Including a media release: http://www.themessenger.com.au/MessengerPDFs/OrdinariateMediaRelease.pdf

    And the link for interested Anglicans in Australia: http://www.friendsoftheanglicanordinariate.com/

    In the USA we are proceeding more slowly, but we always proceed more slowly on some things. Canada is acting a little ahead of us, it looks like. Here is an article about the US and Canada’s progress. It’s on Virtue, one of the important traditionalist Anglican websites:

    This is really happening! Note: This may turn out to be a very important series of events. Indeed, there is a lot of detail to it; it may have important consequences for the Church; and it’s genuinely historical. I’m quite pleased.

  9. jesusthroughmary says:

    Courageous, yes. Bishops, no.

  10. Warren says:

    Anglo-catholic has – “…five (or six) Anglican bishops and their wives, along with three nuns from Walsingham,…”.

    – five bishops + wives, and the nuns.

    – “Tomorrow, there will be six former Anglican Bishops…”.

    – six bishops.

    If this does come to pass tomorrow as the grapevine has it, it will be interesting to see what the reaction, if any, will be from Canterbury and what spin the MSM will give the reception.

    May God grant to the soon-to-be neophytes every grace to sustain them in their journey.

  11. dhgyapong says:

    I wonder why there has still been no mention of Bishop Robert Mercer, former Anglican Bishop of Matabeleland in Zimbabwe, who left the Anglican Communion to become bishop of the Anglican Catholic Church in Canada (part of the Traditional Anglican Communion) until 2005 or thereabouts when he retired to the United Kingdom.

    Bishop Mercer was among the three Traditional Anglican Communion bishops who brought the 2007 Portsmouth letter requesting communion with the Holy See along with a copy of the Catechism of the Catholic Church that had been solemnly signed on the altar by the bishops and vicars general at the TAC’s College of Bishops held at St. Agatha’s in Portsmouth, England.

    He is a monk and a lifelong celibate, a hero of the anti-apartheid efforts in South Africa and of resistance to the terror of Robert Mugabe.


  12. Hans says:

    During the same month, it is expected that the Decree establishing the Ordinariate will be issued and the name of the Ordinary to be appointed announced.

    Okay, are any of these five unmarried? I keep wondering who could be chosen as Ordinary.

  13. If you read Anglicanorum coetibus, you’ll find that the Pope made provision for priests to be able to become the Ordinaries of the various countries’ Anglican ordinariates:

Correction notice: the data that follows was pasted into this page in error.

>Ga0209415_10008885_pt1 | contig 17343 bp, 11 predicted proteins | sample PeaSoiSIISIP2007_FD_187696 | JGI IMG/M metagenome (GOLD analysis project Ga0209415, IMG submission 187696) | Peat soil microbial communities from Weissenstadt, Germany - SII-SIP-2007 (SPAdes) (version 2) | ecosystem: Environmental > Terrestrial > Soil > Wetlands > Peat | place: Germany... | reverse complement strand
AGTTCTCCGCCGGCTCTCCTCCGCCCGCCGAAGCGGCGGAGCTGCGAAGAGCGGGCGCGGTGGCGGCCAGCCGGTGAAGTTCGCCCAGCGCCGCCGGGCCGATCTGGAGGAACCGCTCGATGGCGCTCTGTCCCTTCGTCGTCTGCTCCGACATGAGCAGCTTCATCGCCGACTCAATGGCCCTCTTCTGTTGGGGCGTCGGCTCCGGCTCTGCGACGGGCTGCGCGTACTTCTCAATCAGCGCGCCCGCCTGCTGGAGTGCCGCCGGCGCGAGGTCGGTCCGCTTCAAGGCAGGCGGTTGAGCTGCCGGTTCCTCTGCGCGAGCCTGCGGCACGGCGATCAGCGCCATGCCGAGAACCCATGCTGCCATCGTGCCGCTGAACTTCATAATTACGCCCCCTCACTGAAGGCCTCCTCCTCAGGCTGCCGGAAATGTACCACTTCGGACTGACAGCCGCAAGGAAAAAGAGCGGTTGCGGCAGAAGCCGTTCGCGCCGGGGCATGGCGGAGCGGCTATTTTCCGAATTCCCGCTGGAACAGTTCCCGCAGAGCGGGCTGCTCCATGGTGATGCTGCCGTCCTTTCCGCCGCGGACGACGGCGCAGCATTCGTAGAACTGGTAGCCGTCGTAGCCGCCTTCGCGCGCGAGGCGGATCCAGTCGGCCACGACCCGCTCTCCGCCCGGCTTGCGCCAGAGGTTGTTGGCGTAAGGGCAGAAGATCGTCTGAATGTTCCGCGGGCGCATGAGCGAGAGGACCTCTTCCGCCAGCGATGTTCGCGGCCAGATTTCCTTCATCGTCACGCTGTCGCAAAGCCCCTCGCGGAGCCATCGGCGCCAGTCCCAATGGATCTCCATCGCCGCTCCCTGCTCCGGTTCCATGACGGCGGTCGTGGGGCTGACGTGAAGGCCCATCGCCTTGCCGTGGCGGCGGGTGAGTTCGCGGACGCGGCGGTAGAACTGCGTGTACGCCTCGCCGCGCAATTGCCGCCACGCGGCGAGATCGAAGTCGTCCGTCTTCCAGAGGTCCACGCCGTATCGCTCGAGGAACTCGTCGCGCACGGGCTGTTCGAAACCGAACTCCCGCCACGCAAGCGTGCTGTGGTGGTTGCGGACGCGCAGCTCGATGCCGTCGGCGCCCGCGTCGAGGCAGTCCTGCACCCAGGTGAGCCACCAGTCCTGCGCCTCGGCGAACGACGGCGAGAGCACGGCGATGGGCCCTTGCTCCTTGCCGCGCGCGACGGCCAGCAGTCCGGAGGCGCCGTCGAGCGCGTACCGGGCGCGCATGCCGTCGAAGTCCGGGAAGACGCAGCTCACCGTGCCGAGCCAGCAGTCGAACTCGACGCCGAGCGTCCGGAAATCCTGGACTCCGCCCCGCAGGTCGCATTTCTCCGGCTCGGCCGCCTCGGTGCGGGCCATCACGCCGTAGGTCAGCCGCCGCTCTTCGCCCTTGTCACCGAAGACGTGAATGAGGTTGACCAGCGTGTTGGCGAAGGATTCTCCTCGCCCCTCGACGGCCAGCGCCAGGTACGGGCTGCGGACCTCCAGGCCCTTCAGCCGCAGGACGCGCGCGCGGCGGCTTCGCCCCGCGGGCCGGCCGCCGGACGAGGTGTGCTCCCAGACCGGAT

“The Ordinary may be a bishop or a presbyter appointed by the Roman Pontiff….”

    Also, “A married former Anglican Bishop is eligible to be appointed Ordinary. In such a case he is to be ordained a priest in the Catholic Church and then exercises pastoral and sacramental ministry within the Ordinariate with full jurisdictional authority. “

  14. I forgot to say that I hope this news proves true. It would be very fitting to enter into full communion on the feast of Mary, Mother of God, and I wish these folks “Ad multos annos novos!”

  15. Hans says:

    I do recall that, Suburbanbanshee, but surely that isn’t the prefered situation. No?

  16. sejoga says:

    It’s interesting, Suburbanbanshee, that you mention they will be entering into full communion on the feast of Mary. My first thought with regards to things planned out by our Holy Father is to look at how things relate to preconciliar thoughts, and I have a feeling that Benedict had a hand in making sure these men were received into the Church on the traditional feast of the circumcision of Our Lord.

    It’s hard not to see the symbolic connection between these men entering into full communion on the day that traditionally marked Christ’s first covenantal relationship with God and God’s chosen people, and of course, the circumcision of Christ has often been seen as a precursor to His passion (since it was the first spilling of his blood), and certainly the trials these men have had to go through on their path to unity with the Church can be viewed through the light of Our Lord’s passion as well.

    I just can’t help but think that the Holy Father must have had a hand in choosing this date, and if he did, I imagine the feast of the circumcision must have factored into his thoughts.

    Being the Solemnity of Mary, Mother of God doesn’t hurt either, though.

  17. Supertradmum says:

    Praise God for this blessing, and I am sure that Our Lady of Walsingham, beloved both by Catholics and Anglo-Catholics has overseen this day.

  18. Pope Benedict XVI IS the Pope of Christian Unity!

    God bless these brave men and women, and may they be joined by many tens of thousands more!

  19. nanetteclaret says:

    An excellent blog to go to for all the latest information from around the world is this:


    The top entry is a description by Fr. Sean Finnegan, who was in attendance, of the reception into the Church of the three “Flying” Bishops plus members of their families and three of the Sisters from Walsingham.